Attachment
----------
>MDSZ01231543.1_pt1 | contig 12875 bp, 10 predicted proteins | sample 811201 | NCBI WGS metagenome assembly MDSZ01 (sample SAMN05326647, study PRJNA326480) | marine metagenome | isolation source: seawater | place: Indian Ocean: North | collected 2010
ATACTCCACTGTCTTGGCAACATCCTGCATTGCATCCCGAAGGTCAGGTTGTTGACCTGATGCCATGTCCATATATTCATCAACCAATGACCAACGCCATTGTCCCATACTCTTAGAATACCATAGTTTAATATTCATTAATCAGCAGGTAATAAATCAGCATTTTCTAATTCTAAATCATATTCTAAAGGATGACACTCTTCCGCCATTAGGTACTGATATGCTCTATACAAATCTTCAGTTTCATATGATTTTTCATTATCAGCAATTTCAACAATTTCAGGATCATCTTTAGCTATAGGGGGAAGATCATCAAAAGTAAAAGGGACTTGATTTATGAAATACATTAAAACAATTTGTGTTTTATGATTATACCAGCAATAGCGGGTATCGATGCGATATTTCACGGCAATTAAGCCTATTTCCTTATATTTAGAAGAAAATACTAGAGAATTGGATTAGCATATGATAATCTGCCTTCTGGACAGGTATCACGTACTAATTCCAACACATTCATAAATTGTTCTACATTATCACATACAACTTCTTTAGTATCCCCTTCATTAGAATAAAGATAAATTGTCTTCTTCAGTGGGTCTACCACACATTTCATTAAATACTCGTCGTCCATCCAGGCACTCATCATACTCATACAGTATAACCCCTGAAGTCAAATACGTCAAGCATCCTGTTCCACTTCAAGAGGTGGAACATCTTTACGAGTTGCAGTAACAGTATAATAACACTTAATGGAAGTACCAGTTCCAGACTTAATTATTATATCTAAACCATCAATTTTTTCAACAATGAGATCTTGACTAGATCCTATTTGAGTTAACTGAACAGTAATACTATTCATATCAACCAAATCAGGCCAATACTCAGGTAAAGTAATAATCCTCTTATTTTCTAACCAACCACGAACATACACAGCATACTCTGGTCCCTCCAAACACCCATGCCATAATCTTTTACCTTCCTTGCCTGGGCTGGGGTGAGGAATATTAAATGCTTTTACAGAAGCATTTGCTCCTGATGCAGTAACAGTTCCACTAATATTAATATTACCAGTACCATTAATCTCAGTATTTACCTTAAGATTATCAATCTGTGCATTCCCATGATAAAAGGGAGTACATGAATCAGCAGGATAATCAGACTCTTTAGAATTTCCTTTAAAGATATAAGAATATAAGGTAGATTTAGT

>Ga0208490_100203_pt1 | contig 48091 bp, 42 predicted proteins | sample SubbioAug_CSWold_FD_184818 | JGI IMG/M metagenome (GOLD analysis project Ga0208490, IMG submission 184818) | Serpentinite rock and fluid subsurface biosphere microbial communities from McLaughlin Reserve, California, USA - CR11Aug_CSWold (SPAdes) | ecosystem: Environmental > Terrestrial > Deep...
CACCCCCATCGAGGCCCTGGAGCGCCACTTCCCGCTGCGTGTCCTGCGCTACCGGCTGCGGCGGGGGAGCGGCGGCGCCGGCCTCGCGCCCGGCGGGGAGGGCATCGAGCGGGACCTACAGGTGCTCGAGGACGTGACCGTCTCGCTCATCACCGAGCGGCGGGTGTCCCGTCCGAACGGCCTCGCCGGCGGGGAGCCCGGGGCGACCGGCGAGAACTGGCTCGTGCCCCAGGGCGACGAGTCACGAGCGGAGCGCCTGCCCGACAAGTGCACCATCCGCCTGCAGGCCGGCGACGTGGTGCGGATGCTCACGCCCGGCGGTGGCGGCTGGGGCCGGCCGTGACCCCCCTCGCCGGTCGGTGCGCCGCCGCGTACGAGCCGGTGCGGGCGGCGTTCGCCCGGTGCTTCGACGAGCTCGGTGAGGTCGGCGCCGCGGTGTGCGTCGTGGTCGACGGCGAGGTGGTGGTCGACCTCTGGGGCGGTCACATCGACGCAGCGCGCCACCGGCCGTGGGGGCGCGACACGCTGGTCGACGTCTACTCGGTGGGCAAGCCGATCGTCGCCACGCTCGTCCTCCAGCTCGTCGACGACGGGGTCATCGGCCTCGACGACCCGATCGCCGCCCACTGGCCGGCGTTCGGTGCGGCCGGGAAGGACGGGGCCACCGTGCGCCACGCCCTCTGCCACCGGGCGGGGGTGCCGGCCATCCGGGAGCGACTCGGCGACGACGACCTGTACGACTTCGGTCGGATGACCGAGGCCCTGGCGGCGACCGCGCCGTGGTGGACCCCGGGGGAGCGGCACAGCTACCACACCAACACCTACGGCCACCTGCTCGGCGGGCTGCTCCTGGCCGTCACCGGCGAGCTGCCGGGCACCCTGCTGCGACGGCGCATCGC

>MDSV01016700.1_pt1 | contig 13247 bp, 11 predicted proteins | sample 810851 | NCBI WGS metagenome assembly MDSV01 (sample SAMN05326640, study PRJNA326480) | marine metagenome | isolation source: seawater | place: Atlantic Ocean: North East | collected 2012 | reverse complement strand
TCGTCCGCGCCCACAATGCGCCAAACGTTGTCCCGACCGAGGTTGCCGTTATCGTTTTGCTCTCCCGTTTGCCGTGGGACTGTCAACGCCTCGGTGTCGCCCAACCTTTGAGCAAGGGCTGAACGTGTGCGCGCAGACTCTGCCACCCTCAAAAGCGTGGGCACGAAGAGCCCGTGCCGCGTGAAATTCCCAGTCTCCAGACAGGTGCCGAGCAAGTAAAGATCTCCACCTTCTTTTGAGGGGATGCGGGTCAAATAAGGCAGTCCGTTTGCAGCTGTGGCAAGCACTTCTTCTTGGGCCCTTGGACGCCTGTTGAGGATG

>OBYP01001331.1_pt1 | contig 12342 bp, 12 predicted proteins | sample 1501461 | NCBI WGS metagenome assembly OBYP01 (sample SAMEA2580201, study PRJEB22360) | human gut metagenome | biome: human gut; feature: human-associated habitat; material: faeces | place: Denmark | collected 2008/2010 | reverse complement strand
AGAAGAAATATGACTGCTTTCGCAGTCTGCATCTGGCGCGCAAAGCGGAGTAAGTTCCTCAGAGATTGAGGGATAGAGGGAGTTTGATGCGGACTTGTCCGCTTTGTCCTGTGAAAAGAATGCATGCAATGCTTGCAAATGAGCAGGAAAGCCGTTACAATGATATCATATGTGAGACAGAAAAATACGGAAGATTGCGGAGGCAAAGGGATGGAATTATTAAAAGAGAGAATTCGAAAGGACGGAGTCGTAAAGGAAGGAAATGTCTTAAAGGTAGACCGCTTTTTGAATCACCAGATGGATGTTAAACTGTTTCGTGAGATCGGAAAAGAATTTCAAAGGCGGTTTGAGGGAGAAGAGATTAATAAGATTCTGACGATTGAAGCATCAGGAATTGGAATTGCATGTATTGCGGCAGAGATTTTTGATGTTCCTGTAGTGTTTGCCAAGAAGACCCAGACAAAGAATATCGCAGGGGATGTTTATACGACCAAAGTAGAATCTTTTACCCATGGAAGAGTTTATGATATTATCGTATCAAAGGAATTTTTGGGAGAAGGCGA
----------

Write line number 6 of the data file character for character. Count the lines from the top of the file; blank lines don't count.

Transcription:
TCGTCCGCGCCCACAATGCGCCAAACGTTGTCCCGACCGAGGTTGCCGTTATCGTTTTGCTCTCCCGTTTGCCGTGGGACTGTCAACGCCTCGGTGTCGCCCAACCTTTGAGCAAGGGCTGAACGTGTGCGCGCAGACTCTGCCACCCTCAAAAGCGTGGGCACGAAGAGCCCGTGCCGCGTGAAATTCCCAGTCTCCAGACAGGTGCCGAGCAAGTAAAGATCTCCACCTTCTTTTGAGGGGATGCGGGTCAAATAAGGCAGTCCGTTTGCAGCTGTGGCAAGCACTTCTTCTTGGGCCCTTGGACGCCTGTTGAGGATG